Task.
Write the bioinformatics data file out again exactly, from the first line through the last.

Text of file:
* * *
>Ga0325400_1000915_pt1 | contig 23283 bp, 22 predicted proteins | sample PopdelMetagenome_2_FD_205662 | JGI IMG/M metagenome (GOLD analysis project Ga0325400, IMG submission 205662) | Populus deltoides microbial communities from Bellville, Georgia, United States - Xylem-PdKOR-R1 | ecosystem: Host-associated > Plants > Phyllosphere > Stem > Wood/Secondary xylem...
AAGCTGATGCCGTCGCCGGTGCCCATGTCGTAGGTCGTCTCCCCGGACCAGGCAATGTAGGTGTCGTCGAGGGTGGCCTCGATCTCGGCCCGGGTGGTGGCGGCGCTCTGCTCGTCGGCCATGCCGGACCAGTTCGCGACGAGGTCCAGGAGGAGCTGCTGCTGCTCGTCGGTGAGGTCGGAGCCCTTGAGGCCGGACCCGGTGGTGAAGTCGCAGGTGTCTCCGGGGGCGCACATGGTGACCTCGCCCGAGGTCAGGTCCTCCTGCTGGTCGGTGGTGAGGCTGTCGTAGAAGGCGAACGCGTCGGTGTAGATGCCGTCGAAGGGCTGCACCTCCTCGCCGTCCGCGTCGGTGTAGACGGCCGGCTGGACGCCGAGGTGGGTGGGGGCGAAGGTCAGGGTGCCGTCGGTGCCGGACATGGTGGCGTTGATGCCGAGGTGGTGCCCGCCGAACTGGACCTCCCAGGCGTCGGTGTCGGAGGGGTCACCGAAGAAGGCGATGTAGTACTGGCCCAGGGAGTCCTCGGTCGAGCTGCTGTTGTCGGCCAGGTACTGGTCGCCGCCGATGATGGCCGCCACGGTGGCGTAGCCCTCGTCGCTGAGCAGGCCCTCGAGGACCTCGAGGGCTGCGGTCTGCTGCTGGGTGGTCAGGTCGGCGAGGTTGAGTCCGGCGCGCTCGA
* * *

>Ga0325400_1000915_pt1 | contig 23283 bp, 22 predicted proteins | sample PopdelMetagenome_2_FD_205662 | JGI IMG/M metagenome (GOLD analysis project Ga0325400, IMG submission 205662) | Populus deltoides microbial communities from Bellville, Georgia, United States - Xylem-PdKOR-R1 | ecosystem: Host-associated > Plants > Phyllosphere > Stem > Wood/Secondary xylem...
AAGCTGATGCCGTCGCCGGTGCCCATGTCGTAGGTCGTCTCCCCGGACCAGGCAATGTAGGTGTCGTCGAGGGTGGCCTCGATCTCGGCCCGGGTGGTGGCGGCGCTCTGCTCGTCGGCCATGCCGGACCAGTTCGCGACGAGGTCCAGGAGGAGCTGCTGCTGCTCGTCGGTGAGGTCGGAGCCCTTGAGGCCGGACCCGGTGGTGAAGTCGCAGGTGTCTCCGGGGGCGCACATGGTGACCTCGCCCGAGGTCAGGTCCTCCTGCTGGTCGGTGGTGAGGCTGTCGTAGAAGGCGAACGCGTCGGTGTAGATGCCGTCGAAGGGCTGCACCTCCTCGCCGTCCGCGTCGGTGTAGACGGCCGGCTGGACGCCGAGGTGGGTGGGGGCGAAGGTCAGGGTGCCGTCGGTGCCGGACATGGTGGCGTTGATGCCGAGGTGGTGCCCGCCGAACTGGACCTCCCAGGCGTCGGTGTCGGAGGGGTCACCGAAGAAGGCGATGTAGTACTGGCCCAGGGAGTCCTCGGTCGAGCTGCTGTTGTCGGCCAGGTACTGGTCGCCGCCGATGATGGCCGCCACGGTGGCGTAGCCCTCGTCGCTGAGCAGGCCCTCGAGGACCTCGAGGGCTGCGGTCTGCTGCTGGGTGGTCAGGTCGGCGAGGTTGAGTCCGGCGCGCTCGA